s we detailed in a story last week (Cruise lines' candor helps polish image), the stomach bug that plagues the cruise industry appears not to have shaken consumers' confidence in cruising, not even in the short term. The cruise lines (and travel agents) are reporting few cancellations, and advance bookings are proceeding along normal lines.

Much credit is given to the industry's proactive approach to the problem: Top-level executives stepped forward and explained, in significant detail, what they were doing about the problem, and the Centers for Disease Control and Prevention helpfully noted that the virus was no cause for panic.

I think there's another reason that the cruise lines aren't suffering more: By and large, travel agents and consumers have tremendous goodwill toward the industry.

People attracted to the concept of cruising find that the experience usually lives up to their high expectations, and agents like selling a product that makes clients happy. Passenger satisfaction doesn't happen by chance -- the lines have a tradition of customer service that can be traced back to when liners were used primarily as a means to cross an ocean.

Contrast this sentiment to how travelers and travel agents regard the major airlines. There may be concerns from travelers that United, having filed for bankruptcy, will now drop routes that currently are convenient, or that frequent flyer miles are in jeopardy. But I suspect there aren't many people who worry that they may one day no longer have the option of flying specifically on United, as opposed to any other airline.

There's little differentiation of experience on the major carriers, and although travelers' expectations regarding customer service are pretty low now, the airlines keep sending the message that expectations aren't low enough yet.

In the accounting world, value ascribed to a company that's beyond its assets on a balance sheet is labeled as "goodwill." United may be the first of the Big Five airlines to find itself in bankruptcy this go-round, but it's certainly not the first that has dried up its reserve of goodwill.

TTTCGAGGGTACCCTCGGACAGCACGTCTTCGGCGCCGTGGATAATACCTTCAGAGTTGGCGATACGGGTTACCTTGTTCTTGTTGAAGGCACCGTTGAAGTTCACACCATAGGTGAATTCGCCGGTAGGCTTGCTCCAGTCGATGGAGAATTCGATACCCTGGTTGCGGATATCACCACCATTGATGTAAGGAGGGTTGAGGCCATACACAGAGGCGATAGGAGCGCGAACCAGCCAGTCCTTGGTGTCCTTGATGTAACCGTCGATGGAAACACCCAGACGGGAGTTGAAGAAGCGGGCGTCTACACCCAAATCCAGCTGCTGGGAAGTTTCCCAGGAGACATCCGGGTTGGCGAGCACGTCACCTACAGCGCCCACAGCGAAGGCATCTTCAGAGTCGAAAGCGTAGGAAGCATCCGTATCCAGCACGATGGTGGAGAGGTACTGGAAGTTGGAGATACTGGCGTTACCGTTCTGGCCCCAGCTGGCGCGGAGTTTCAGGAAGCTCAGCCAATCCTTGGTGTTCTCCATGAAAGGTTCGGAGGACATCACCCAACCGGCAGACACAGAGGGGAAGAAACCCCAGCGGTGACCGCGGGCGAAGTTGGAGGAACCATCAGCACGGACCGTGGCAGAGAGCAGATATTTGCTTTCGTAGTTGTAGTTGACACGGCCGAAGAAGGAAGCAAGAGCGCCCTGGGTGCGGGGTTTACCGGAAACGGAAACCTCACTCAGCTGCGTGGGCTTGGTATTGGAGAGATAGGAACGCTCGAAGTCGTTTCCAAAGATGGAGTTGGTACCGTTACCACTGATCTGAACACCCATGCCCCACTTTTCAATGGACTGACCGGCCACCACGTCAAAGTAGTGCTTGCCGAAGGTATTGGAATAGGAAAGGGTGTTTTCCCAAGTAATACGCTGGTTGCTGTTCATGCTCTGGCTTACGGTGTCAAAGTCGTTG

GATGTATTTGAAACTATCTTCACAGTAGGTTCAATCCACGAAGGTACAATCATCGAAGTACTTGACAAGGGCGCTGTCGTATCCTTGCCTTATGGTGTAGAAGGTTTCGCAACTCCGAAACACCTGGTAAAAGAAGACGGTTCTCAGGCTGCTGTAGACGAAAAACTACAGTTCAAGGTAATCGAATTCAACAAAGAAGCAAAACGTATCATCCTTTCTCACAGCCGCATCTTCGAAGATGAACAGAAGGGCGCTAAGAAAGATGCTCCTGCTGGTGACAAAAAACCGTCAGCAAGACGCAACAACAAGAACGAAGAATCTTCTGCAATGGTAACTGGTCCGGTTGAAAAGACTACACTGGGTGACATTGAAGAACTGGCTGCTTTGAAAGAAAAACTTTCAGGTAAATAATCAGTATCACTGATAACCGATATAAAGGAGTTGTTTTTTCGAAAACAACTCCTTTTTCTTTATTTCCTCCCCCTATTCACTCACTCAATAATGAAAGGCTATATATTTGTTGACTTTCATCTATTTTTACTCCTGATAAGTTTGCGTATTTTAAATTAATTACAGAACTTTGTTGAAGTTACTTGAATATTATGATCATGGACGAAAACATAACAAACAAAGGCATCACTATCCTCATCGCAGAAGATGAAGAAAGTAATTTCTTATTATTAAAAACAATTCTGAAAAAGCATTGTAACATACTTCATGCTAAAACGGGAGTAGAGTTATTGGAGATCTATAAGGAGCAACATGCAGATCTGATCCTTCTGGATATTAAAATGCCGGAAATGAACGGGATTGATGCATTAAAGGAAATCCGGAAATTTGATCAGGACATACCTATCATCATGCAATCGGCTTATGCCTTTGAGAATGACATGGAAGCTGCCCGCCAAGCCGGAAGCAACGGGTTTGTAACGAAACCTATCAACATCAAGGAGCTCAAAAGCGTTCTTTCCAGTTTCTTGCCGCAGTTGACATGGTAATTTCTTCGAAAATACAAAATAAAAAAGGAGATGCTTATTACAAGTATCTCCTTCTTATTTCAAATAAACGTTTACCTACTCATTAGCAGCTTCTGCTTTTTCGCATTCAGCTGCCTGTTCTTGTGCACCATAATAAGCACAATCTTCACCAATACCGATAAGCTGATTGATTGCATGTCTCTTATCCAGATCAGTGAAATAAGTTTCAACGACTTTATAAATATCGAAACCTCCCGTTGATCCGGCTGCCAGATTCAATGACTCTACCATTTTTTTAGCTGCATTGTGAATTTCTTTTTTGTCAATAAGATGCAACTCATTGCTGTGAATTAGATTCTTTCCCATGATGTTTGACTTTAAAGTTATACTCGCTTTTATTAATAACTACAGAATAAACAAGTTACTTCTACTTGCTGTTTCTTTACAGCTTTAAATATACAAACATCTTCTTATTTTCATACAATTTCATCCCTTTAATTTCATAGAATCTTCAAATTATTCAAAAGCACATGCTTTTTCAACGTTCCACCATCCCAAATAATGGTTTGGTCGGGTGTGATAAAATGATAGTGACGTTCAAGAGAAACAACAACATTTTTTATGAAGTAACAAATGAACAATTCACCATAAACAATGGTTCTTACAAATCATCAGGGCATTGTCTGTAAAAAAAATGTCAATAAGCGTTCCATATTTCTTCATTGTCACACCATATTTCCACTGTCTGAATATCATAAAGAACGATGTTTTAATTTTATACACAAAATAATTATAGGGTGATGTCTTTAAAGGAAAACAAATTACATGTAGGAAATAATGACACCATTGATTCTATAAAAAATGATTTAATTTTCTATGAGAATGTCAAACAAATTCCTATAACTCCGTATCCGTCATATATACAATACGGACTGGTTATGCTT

Somewhere along the line, the Big Five forgot that goodwill (in its nonaccounting definition) is at the heart of all business relationships. Pricing can be adjusted quickly, features on equipment can be modified in relatively short order, but goodwill, once lost, is difficult to restore.

In the mid- and late-'90s, when airlines were flying high, they seemed to act as if customers needed them more than they needed customers. The attitude was typified by American Airlines' slogan, "Something Special in the Air." Pride is important, but they had it backwards. Customers almost always prefer to hear "You're special" rather than "I'm special."

Airlines certainly are an anomaly in the travel industry, and this may be at the heart of the problem. The industry as a whole comprises segments that understand the importance of good customer service. Tour operators, hoteliers and travel agents, in addition to the cruise lines, recognize that repeat business must be earned, not assumed.

In retrospect, it would seem that somewhere along the line, the airlines began to identify more with transportation companies -- "carriers" -- than with others in the travel industry. But they're still regarded as part of the travel industry by passengers, who can't help but notice the contrast in attitudes between them and others in the industry, and the contrast makes the reestablishment of goodwill all the more difficult.

In the spirit of the season, perhaps travel agents will resist the urge to gloat as they watch an airline that made their lives so difficult struggle for its own life. They could even steer a little business toward United, as a token of goodwill.

But I wouldn't count on it. As noted above, goodwill, once lost, is very difficult to restore.


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